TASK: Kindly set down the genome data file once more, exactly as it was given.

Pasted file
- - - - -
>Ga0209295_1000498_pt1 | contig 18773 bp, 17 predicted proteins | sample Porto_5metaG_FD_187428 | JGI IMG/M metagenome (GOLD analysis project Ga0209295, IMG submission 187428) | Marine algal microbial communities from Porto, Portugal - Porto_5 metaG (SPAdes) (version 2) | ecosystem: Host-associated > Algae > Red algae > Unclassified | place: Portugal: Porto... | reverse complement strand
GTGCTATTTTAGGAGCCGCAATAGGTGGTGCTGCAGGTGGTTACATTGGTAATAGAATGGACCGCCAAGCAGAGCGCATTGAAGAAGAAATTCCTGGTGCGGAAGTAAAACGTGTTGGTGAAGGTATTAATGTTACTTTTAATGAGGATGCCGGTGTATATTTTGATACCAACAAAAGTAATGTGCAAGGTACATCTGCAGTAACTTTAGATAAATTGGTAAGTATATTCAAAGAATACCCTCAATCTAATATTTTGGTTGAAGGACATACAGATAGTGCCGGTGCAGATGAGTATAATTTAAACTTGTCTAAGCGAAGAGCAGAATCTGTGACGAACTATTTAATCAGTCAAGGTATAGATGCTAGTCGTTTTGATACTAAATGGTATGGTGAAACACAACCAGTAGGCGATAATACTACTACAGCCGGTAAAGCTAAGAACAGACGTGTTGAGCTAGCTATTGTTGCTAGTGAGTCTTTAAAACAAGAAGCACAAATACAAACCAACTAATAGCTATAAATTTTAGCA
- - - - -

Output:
>Ga0209295_1000498_pt1 | contig 18773 bp, 17 predicted proteins | sample Porto_5metaG_FD_187428 | JGI IMG/M metagenome (GOLD analysis project Ga0209295, IMG submission 187428) | Marine algal microbial communities from Porto, Portugal - Porto_5 metaG (SPAdes) (version 2) | ecosystem: Host-associated > Algae > Red algae > Unclassified | place: Portugal: Porto... | reverse complement strand
GTGCTATTTTAGGAGCCGCAATAGGTGGTGCTGCAGGTGGTTACATTGGTAATAGAATGGACCGCCAAGCAGAGCGCATTGAAGAAGAAATTCCTGGTGCGGAAGTAAAACGTGTTGGTGAAGGTATTAATGTTACTTTTAATGAGGATGCCGGTGTATATTTTGATACCAACAAAAGTAATGTGCAAGGTACATCTGCAGTAACTTTAGATAAATTGGTAAGTATATTCAAAGAATACCCTCAATCTAATATTTTGGTTGAAGGACATACAGATAGTGCCGGTGCAGATGAGTATAATTTAAACTTGTCTAAGCGAAGAGCAGAATCTGTGACGAACTATTTAATCAGTCAAGGTATAGATGCTAGTCGTTTTGATACTAAATGGTATGGTGAAACACAACCAGTAGGCGATAATACTACTACAGCCGGTAAAGCTAAGAACAGACGTGTTGAGCTAGCTATTGTTGCTAGTGAGTCTTTAAAACAAGAAGCACAAATACAAACCAACTAATAGCTATAAATTTTAGCA